32

In Vim, I usually want to repeat some series of commands some times. Say, I want to comment 5 lines, I would use

I//<Esc>j
.j.j.j.j

Is there any way to repeat the last ".j" part several times?

2
  • 2
    You mean something like 5,j?
    – C. Ross
    Commented Jul 13, 2010 at 20:23
  • This is a round-about answer to your needs, if not the direct question. What you seem to be doing here is commenting 5 lines of code. If this is your only requirement, then you should use the NERD Commenter add-on. This add on allows you to type 5\cc, which comments the current line and the 4 following lines of code. 5\cs would do the same, but insted of adding // line comments it will add /* and */ to block-comment your lines. Much more versatile. Commented Nov 11, 2013 at 13:00

7 Answers 7

49

One way to do this is to assign your key sequence to a macro, then run the macro once followed by the @@ run-last-macro command. For example:

qa.jq@a@@

If you know how many times you want to repeat the macro, you can use 4@@ or whatever.

1
  • 5
    8 year old answer and this still works. A testament to the power of vim.
    – Isaac Pak
    Commented Feb 21, 2018 at 18:17
16

You can visually select the lines you want to repeat it on, type :normal! . to make vim use . on each line. Because you started with a visual selection, it ends up looking like this:

:'<,'>normal! .

However, if you're adding and removing // comments alot, you might find the following mappings useful:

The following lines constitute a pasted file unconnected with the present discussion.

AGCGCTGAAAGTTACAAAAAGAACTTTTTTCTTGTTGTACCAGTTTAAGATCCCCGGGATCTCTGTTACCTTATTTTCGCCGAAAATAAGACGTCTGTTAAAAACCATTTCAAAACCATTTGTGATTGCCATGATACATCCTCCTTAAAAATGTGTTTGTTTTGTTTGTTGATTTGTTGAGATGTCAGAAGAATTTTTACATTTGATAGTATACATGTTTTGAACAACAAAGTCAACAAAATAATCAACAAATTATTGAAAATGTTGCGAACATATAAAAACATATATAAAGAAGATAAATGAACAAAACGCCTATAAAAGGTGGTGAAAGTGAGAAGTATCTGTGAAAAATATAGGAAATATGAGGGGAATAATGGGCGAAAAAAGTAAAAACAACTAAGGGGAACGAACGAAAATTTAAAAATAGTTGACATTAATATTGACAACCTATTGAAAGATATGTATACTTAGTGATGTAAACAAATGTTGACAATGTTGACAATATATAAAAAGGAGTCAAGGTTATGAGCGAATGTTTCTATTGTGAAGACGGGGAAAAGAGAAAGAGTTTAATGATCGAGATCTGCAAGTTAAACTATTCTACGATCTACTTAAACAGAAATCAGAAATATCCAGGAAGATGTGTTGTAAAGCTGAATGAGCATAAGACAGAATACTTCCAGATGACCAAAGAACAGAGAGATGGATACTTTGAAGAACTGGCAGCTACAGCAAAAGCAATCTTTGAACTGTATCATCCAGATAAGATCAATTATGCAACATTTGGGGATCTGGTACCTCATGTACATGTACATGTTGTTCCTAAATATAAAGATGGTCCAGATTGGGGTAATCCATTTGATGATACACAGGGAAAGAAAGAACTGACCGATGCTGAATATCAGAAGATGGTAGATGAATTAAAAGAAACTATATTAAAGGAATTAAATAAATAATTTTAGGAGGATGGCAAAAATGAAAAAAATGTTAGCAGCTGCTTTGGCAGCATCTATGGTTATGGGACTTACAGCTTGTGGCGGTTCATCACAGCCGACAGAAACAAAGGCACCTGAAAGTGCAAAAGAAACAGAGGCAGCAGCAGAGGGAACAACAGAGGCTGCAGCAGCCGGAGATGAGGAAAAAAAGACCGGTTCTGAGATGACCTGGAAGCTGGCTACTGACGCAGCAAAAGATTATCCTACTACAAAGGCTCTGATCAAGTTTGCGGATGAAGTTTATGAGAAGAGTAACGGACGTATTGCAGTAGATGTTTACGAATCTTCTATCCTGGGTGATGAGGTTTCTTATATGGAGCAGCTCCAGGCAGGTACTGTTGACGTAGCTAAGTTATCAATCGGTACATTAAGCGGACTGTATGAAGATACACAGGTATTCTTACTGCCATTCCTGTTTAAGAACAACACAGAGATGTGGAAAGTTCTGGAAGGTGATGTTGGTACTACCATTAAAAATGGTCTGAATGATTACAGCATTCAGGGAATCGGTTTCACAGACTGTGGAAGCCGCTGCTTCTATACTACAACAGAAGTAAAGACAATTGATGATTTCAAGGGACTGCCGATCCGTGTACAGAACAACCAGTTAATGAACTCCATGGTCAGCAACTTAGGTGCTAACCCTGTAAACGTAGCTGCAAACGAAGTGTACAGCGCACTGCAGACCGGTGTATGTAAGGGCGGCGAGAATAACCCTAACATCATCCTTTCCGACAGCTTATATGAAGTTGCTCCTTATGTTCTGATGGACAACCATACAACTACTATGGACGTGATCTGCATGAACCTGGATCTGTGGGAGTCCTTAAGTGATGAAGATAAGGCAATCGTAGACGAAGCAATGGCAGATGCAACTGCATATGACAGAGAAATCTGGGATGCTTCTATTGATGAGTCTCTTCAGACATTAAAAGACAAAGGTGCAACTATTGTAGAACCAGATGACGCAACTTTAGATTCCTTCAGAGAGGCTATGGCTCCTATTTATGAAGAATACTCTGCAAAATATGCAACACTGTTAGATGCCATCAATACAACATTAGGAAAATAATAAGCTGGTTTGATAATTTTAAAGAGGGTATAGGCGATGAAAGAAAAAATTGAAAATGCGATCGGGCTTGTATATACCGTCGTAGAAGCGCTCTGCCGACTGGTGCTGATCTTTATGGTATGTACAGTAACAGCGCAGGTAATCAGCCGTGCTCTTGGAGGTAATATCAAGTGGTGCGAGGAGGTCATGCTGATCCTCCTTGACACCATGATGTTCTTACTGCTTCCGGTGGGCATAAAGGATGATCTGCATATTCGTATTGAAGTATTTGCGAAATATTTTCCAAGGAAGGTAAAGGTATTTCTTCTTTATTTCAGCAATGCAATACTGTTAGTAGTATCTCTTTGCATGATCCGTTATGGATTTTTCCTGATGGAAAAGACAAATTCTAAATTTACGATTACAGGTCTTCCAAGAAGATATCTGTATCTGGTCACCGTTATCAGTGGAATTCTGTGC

" add // comment with K
noremap K :s,^\(//\)\=,//,e <BAR> nohls<CR>j
" remove // comment with CTRL+K
noremap <C-K> :s,^//,,e <BAR> nohls<CR>j

You can use 5K to comment 5 lines, you can use visual mode to select your lines first, or you can just hammer K until you've commented everything you want.

12

Regarding your specific example, I prefer to do multiple-line insertion using visual block mode (accessed with Ctrl-v). For example, if I had the following lines:

This should be a comment.
So should this.
This is definitely a comment.
Is this a comment? Yes.

I'd go to the top first character in the top line, hit Ctrl-v to enter visual block mode, navigate to last line (maybe using 3j to move down 3 lines, maybe using 4g to go directly to 4th line, or maybe simply G to go the end), then type I// <esc> to insert the comments on all the lines at once:

// This should be a comment.
// So should this.
// This is definitely a comment.
// Is this a comment? Yes.

Also, there's a very handy commenter/un-commenter plugin that supports many languages here. It's easier than manually inserting/removing comments.

3
  • I use this one: vim.sourceforge.net/scripts/script.php?script_id=1173 Pretty nice.
    – ThePosey
    Commented Jul 14, 2010 at 1:15
  • Hmm, this Ctrl-V method doesn't work for me... Only inserts on the first line. Maybe it's because I'm still on vim 7.2...
    – weronika
    Commented Jun 3, 2012 at 6:22
  • 1
    No, plain vim... Actually I think it wasn't working for me earlier because I was exiting with Ctrl-C instead of Esc and not realizing it was different. It works now. (Although I still don't know why it works with I/A/s but not i/a...)
    – weronika
    Commented Mar 30, 2013 at 0:33
6

Try this:

  1. Do something

  2. Exit to normal mode

  3. Type, for example, 22.

The last commands will repeats 22 times.

3

For your particular example. you could also use a range .,.5s#^#//# (to do this and the next 5 lines) or a visual block (hit v, then select the text you want) followed by :%s#^#//#.

1
  • You could also use ":s#^#//# 5" (the line count is at the end).
    – Neil
    Commented Jul 13, 2010 at 20:33
3

Another way to do it is to set marks and run substitutions over that range:

ma
jjjj
mb
:'a,'bs,^,// ,
2

You can repeat a macro by appending a count before the macro. For example, if you recorded a macro to the a register and you wanted to perform it five times, you would type this:

5@a

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